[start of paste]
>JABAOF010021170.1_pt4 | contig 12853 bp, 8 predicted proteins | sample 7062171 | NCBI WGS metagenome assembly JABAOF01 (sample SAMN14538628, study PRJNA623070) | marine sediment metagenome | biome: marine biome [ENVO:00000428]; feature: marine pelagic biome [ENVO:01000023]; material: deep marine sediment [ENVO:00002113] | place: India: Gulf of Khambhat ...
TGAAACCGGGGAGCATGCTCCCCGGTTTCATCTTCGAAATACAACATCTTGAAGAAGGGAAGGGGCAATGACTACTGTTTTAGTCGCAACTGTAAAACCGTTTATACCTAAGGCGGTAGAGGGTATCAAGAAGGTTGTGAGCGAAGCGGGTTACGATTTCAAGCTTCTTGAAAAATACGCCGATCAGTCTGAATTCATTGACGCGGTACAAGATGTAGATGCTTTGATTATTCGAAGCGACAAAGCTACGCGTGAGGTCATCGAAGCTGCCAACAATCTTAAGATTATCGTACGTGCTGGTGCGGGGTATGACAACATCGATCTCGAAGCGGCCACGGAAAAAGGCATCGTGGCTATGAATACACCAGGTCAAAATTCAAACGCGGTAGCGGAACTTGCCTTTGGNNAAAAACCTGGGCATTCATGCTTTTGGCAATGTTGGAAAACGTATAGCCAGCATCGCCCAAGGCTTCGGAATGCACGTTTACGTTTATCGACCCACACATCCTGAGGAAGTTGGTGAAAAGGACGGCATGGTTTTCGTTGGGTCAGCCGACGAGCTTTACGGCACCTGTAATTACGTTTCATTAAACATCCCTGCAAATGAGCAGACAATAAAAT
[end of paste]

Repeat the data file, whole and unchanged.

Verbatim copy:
>JABAOF010021170.1_pt4 | contig 12853 bp, 8 predicted proteins | sample 7062171 | NCBI WGS metagenome assembly JABAOF01 (sample SAMN14538628, study PRJNA623070) | marine sediment metagenome | biome: marine biome [ENVO:00000428]; feature: marine pelagic biome [ENVO:01000023]; material: deep marine sediment [ENVO:00002113] | place: India: Gulf of Khambhat ...
TGAAACCGGGGAGCATGCTCCCCGGTTTCATCTTCGAAATACAACATCTTGAAGAAGGGAAGGGGCAATGACTACTGTTTTAGTCGCAACTGTAAAACCGTTTATACCTAAGGCGGTAGAGGGTATCAAGAAGGTTGTGAGCGAAGCGGGTTACGATTTCAAGCTTCTTGAAAAATACGCCGATCAGTCTGAATTCATTGACGCGGTACAAGATGTAGATGCTTTGATTATTCGAAGCGACAAAGCTACGCGTGAGGTCATCGAAGCTGCCAACAATCTTAAGATTATCGTACGTGCTGGTGCGGGGTATGACAACATCGATCTCGAAGCGGCCACGGAAAAAGGCATCGTGGCTATGAATACACCAGGTCAAAATTCAAACGCGGTAGCGGAACTTGCCTTTGGNNAAAAACCTGGGCATTCATGCTTTTGGCAATGTTGGAAAACGTATAGCCAGCATCGCCCAAGGCTTCGGAATGCACGTTTACGTTTATCGACCCACACATCCTGAGGAAGTTGGTGAAAAGGACGGCATGGTTTTCGTTGGGTCAGCCGACGAGCTTTACGGCACCTGTAATTACGTTTCATTAAACATCCCTGCAAATGAGCAGACAATAAAAT